Studying chemical engineering can be quite challenging sometimes. You have to know your ability to grasp new material and you will have to put the work into it.
How did you decide on your degree choice? What appealed about Manchester?
I undertook an apprenticeship as a microelectronics technician and I loved the chemistry, the complex processes and the science but not how everything is too small to see or grasp. Therefore, chemical engineering seemed the logical choice for me and I feel it was the right one.
As I wanted to study in English (I am from Germany), I weighed up the factors and decided to study in the UK rather than in the US or Australia. As the birthplace of chemical engineering, Manchester also had an advantage through its high rankings, fruitful contacts with industry and that it is much bigger than other universities in the UK.
What were your first impressions of the university and the city?
Initially I was astonished by the sheer amount of students around all the time; I was also unfamiliar with the idea of a large city campus. The university buildings really stand out within the city landscape and the modern architecture of some buildings makes you feel like you are in a place that fosters intellect.
What are you most enjoying about your course?
A large proportion of the course entails group work so you quickly get to know other people and find out what their strengths are. The lectures are usually not too spread out during the day and 9 o’clock starts are common, which provides one with enough free time to schedule working, going out and hobbies.
Most of the lectures are a bit intuitive in the sense that the lectures create a dialog with students and encourage them to ask questions. Lecturers are very approachable so you don’t feel like a number and they have time to answer questions or give advice.
There is an atmosphere of healthy competition, with the subject of grades not being a taboo one. Also, students will sometimes apply at the same company and there is a strong focus on employability. Prizes and scholarships are also a great incentive to do well academically as well. What I like the most though is the solidarity between students, especially during exam periods.
What skills and attributes do you think you have gained from your course and co-curricular activities so far?
What I’ve noticed the most is a slow but gradual change in my mode of thinking about the world; increased angles of view and an 'engineering approach' to my surroundings. This approach also provides a good sense of what a chemical engineer will be involved in and what the tasks to tackled in this world are. This is a much more useful gain than just plain scientific knowledge. Nevertheless, the new acquired scientific understanding of many events chemical engineering related or not, is a great asset.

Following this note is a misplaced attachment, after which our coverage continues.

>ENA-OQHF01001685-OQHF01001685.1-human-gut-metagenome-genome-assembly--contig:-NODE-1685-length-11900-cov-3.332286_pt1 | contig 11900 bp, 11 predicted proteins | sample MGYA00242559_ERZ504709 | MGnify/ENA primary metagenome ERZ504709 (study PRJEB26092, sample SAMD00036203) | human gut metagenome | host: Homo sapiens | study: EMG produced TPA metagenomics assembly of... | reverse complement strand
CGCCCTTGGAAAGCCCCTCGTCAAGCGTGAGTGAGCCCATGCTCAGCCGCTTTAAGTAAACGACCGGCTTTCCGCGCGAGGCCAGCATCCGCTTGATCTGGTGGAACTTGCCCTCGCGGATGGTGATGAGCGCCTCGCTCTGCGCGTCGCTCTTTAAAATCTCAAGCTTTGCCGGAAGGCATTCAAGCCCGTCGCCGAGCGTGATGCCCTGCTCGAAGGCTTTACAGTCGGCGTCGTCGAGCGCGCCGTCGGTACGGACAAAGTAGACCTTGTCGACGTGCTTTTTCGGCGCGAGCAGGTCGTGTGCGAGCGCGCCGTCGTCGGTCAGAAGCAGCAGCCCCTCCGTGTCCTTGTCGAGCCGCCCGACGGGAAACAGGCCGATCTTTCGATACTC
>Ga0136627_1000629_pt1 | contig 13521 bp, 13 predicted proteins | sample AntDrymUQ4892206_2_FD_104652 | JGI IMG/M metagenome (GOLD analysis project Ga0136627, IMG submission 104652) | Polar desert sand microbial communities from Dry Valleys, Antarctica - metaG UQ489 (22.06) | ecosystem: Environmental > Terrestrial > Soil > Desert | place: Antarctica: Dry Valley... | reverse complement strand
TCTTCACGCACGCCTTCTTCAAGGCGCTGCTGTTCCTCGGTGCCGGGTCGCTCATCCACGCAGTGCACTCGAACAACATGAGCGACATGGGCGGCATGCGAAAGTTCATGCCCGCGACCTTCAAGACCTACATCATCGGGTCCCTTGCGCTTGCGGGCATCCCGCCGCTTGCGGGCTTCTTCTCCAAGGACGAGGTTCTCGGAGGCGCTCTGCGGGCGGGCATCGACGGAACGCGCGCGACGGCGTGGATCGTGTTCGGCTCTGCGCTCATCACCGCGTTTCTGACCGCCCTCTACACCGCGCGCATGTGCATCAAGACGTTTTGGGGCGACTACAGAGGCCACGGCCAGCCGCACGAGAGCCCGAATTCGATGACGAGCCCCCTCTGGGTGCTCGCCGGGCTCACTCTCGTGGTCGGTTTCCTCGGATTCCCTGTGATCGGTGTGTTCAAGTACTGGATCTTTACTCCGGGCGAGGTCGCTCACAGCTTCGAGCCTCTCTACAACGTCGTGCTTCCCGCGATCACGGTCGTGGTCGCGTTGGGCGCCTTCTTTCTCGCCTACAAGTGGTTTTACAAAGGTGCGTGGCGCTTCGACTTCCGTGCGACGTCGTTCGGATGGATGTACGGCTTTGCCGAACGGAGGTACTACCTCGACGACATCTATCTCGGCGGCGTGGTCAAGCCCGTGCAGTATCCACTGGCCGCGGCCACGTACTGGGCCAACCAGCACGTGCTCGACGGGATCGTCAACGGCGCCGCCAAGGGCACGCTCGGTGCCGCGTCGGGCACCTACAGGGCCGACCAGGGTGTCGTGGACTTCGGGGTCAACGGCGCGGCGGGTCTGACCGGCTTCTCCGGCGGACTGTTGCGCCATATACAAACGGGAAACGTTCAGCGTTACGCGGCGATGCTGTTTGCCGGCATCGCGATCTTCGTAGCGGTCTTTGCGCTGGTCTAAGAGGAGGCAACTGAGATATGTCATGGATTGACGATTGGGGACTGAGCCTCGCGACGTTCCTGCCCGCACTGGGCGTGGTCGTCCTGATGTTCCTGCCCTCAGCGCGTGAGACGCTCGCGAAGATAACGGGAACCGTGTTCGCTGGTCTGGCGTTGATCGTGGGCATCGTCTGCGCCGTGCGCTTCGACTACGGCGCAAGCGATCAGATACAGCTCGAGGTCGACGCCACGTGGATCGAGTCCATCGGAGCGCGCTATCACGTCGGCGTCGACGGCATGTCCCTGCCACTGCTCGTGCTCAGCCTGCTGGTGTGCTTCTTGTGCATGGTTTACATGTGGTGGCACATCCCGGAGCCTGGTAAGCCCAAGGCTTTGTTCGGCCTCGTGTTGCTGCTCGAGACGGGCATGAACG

The sheer amount of new friends and getting to know interesting characters from around the world is also an important benefit. I came part of the Chemical Engineering Society as a first year representative and then as the secretary. The student society is really active for this course and it nice to have socials and activities with people from other years.
I joined many clubs and had the chance to go regularly canoeing and surfing and getting to know many people through social activities. In this sense I acquired a good deal of social skills as well as physical skills.
How do you think you are benefitting from studying at Manchester?
Manchester is a vibrant town and the area surrounding the university caters for all your needs. What I will always remember is how living in Manchester has shaped me: new friends, a good place for personal enrichment and an exciting study environment to fully unfold, if so desired. In comparison to more expensive cities Manchester just simply offers 'more bang for the buck'.
What advice would you give to students considering applying for the same course that you took?
Studying chemical engineering can be quite challenging sometimes. You have to know your ability to grasp new material and you will have to put the work into it. The benefits outweigh the potential hardship though. There is a good amount of coursework but it is relatively adequate for the course and there will be plenty of time for other stuff.
Due to the focus in group work (derived from the need when working in industry), one should realise that being talkative and friendly is quite an asset to bring. The beautiful part is that all kinds of people and characters are in the course and nobody seems left out.
For some modules you might initially think it is too theoretical and not in your career interest. The pleasant effect is that they all fit nicely together, interlinking to create the engineer mindset. Chemical engineering students come from different educational backgrounds so you may feel like you are behind people in certain subjects but you will be ahead in others. Therefore, if one lacks for example higher physics education, catching up is quite useful.